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Government Operations Via Web Conferencing: Serving Citizens During COVID-19 and Beyond

The views expressed are those of the author and do not necessarily reflect the views of ASPA as an organization.

By Linda-Marie Sundstrom
June 17, 2020

The COVID-19 pandemic caused many government employees to suddenly start working from home. For many, it was their first time utilizing web conference software such as Zoom, WebEx or MS Teams. They may have been given some basic technology help to get set up, but limited training was available since everything happened so fast. But are there other things we should consider in order to provide effective communication to the public, employees and other governmental agencies?

Prior to the pandemic, many of us in the public sector took the non-verbal messages of our environment for granted. For example, speaking at press conferences behind a dignified podium adorned with the agency seal, professional lighting, microphones set to optimal levels and flags in the background all added non-verbal messages of legitimacy. These are cues that have been honed and proven over time—cues that can be easily taken for granted. A department head in an office with a large desk, well-placed books, diplomas and ornate decor conveys competence. Courtrooms with judges set apart from the court, sitting high in ornate robes convey the non-verbal messages of authority and dignity. There are so many non-verbal cues around us that are easy to overlook or take for granted.

For many, the dignified executive surroundings of the professional workplace did not make it back to the house along with the laptop when we suddenly started working from home. We may have lost the more dignified surroundings as we delivered services from our kitchens and living rooms. In some cases, the less formal, non-verbal cues may have worked against our message or (even worse) distracted from the message itself.

Even though many government offices around the country are beginning to re-open, this may not be the end of government employees using web conference technology. Now that we have a chance to reflect on the past few months, what can we do better in the future?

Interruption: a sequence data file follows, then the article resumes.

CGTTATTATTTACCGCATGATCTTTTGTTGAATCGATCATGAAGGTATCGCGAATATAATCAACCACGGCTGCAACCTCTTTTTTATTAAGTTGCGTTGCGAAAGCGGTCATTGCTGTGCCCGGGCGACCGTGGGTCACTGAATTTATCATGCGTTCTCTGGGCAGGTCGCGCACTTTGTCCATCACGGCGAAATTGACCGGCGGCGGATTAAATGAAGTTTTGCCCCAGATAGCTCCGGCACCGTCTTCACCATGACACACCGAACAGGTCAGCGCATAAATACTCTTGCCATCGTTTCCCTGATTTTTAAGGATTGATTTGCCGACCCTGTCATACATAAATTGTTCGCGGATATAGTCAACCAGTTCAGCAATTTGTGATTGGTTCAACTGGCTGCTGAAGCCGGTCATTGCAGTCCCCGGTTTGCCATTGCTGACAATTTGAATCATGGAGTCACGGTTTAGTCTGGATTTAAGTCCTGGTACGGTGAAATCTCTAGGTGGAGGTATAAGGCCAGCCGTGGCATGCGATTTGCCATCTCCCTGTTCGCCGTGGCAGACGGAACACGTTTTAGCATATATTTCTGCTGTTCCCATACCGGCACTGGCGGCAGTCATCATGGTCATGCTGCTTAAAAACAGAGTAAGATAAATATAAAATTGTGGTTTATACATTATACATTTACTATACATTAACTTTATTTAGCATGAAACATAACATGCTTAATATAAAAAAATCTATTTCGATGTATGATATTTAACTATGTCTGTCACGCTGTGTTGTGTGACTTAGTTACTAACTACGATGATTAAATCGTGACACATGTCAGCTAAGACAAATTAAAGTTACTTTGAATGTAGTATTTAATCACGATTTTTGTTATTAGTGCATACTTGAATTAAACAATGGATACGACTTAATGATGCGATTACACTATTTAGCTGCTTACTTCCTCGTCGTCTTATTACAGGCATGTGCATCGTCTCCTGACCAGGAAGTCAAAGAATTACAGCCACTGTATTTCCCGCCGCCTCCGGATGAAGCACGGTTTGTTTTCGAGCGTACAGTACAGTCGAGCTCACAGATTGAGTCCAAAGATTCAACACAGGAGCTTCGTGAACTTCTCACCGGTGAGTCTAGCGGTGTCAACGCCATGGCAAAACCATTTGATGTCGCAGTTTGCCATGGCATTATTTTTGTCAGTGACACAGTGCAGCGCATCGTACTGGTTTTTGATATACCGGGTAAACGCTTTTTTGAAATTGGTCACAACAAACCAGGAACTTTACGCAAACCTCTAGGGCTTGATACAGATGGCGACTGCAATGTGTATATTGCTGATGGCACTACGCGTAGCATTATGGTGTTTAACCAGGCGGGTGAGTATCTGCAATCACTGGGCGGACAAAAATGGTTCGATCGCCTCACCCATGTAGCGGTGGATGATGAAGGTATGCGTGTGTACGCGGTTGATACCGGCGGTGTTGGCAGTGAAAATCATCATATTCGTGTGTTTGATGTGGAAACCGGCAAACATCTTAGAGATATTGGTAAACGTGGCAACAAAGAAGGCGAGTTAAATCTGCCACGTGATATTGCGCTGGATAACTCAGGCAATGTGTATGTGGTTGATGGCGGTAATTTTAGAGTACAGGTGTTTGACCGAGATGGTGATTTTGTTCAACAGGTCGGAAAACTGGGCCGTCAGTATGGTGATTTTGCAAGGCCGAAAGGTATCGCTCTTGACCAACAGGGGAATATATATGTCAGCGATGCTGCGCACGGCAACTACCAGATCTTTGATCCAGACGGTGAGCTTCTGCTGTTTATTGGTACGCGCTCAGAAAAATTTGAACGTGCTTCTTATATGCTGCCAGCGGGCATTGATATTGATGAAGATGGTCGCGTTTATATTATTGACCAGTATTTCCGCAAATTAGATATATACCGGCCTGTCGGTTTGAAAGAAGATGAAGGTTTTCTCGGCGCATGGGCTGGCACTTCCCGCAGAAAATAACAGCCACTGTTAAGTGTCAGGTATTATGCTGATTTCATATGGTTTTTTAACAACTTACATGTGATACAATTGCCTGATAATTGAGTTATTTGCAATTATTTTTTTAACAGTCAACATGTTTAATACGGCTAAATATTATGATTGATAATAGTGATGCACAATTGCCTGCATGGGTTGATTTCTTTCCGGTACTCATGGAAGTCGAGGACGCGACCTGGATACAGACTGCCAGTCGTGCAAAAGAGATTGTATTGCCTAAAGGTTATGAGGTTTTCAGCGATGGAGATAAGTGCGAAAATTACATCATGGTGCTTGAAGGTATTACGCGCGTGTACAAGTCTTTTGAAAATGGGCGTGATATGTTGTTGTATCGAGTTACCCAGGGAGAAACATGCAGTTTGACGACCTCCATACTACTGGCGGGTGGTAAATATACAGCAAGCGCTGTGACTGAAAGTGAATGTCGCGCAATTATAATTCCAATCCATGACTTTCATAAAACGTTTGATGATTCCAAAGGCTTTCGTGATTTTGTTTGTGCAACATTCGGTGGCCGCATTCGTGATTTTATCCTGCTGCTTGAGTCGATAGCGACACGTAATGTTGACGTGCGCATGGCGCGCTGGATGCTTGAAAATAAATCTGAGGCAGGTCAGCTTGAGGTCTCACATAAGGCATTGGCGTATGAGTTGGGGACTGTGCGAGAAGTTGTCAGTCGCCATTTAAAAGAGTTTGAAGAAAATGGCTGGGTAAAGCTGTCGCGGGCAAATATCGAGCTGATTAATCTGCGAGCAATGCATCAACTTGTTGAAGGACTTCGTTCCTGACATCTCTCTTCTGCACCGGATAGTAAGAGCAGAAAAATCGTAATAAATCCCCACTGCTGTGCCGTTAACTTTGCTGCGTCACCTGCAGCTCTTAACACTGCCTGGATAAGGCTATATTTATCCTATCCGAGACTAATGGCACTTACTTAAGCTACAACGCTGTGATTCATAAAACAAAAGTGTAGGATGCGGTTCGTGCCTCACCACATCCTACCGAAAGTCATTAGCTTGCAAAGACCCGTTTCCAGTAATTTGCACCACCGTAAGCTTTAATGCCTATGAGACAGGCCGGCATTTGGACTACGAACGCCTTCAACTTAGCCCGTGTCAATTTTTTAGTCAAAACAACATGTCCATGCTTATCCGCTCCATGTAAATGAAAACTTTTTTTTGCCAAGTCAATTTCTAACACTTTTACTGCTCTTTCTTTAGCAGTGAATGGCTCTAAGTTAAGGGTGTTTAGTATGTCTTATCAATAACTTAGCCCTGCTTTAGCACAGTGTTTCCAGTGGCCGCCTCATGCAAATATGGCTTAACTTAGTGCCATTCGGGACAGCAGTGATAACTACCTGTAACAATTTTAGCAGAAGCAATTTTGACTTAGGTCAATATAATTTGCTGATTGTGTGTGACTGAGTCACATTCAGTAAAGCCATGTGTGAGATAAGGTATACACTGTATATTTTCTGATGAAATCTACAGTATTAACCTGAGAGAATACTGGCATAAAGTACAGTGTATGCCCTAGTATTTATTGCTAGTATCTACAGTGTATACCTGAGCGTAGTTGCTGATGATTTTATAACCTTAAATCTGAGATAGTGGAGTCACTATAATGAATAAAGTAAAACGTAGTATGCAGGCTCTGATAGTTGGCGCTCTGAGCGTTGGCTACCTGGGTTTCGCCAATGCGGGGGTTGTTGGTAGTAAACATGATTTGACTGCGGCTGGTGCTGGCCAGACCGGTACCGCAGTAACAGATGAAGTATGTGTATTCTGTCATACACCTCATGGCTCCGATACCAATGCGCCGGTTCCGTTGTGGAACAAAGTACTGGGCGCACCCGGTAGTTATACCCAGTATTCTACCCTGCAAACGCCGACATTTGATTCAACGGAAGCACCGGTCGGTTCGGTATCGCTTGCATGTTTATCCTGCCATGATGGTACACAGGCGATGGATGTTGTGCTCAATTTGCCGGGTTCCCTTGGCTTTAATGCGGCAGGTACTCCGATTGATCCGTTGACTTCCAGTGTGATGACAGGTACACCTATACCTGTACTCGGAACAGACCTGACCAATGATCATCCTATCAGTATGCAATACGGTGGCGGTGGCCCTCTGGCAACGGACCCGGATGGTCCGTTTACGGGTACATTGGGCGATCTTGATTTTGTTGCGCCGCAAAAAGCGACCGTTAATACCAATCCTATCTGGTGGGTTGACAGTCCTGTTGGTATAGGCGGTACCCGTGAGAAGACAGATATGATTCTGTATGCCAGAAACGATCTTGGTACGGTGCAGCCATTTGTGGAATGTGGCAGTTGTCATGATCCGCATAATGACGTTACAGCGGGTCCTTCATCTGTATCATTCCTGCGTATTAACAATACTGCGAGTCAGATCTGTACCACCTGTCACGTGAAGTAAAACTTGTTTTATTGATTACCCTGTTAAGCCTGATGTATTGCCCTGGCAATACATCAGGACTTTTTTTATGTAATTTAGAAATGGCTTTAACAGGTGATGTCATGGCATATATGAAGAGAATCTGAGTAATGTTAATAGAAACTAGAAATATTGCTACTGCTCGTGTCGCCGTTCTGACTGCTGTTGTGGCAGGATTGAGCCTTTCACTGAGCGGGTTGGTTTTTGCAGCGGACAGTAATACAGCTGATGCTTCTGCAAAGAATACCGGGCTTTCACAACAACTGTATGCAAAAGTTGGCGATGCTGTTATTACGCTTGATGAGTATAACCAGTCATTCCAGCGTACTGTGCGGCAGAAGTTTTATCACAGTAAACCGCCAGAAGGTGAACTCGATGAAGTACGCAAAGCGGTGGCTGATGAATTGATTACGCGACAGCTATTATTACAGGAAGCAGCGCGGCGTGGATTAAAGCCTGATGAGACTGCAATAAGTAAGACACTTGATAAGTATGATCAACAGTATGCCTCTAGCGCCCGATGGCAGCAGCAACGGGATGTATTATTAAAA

Just like the press conference, courtroom or executive office, the web conference persona for government employees may be served by conveying messages with competence, dignity, compassion and authority.  Here are few items to consider:

Camera Angle:

The camera lens should be at eye level or slightly higher. Raise the laptop or external camera if necessary. A camera viewing the ceiling is not a good look. Also, position yourself close enough to the camera to fill most of the screen, leaving a little room above your head.


Position the main light source in front of you to light your face. Desk lamps will do. Move the lights around and adjust the brightness to avoid any harsh spots or shadows. Cover the lights with fabric if they are too bright. And remember that light bulbs have “color,” from yellowish to bright white. This will also affect how you look. Keep room lights behind you low and avoid any bright window glare behind you.


Consider using an external USB mic if possible. If not, be sure to locate the built-in microphone in your laptop and avoid covering it with papers. If the audience cannot clearly understand you, the message will be lost. Remember the mic will pick up while you type on the keyboard. The sound can serve to distract from the main message.


Using a headset will cut down on feedback and echo from your microphone. If you are using earbuds or a headset with a wire, consider draping the cord behind you.


Consider using a higher resolution camera rather than the one built into your laptop. This will provide a sharper, less-fuzzy picture.

Room Background:

Be aware of what is in the background while you deliver your messages. Think about what your surroundings would look like under traditional circumstances. Give thought and preparation to what is behind you and what non-verbal messages it is sending. Take time to “set the stage” for your online sessions. Vinyl photo backdrops can be effective but try to avoid the built-in green screen backgrounds featured on most platforms.

Eye Contact & Posture:

The “eyes” of the attendees are the camera lens, not their image on the screen. It is easy to look at other parts of the screen while talking, but it appears you are not making “eye contact” with the participants. Eye contact conveys honesty and integrity. Also, we know to sit up straight during in-person meetings, but we tend to be more casual online and can forget to observe the decorum of a meeting, which can also detract from the message.

If you have had success at creating professional online environments for your agency, or if your agency has implemented web conferencing guidelines, I would be interested in hearing from you. If you have any questions or would like more detailed information, please feel free to reach out to me as well.

Author: Dr. Linda-Marie Sundstrom is a former Fulbright Scholar who taught Public Administration in Ukraine at a university under the Office of the Ukrainian President. She worked for two decades in local government, and has taught in Masters of Public Administration Programs for nearly two decades. She is currently the MPA Program Director for California Baptist University in Southern California. Her e-mail is: LS[email protected]

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The American Society for Public Administration is the largest and most prominent professional association for public administration. It is dedicated to advancing the art, science, teaching and practice of public and non-profit administration.

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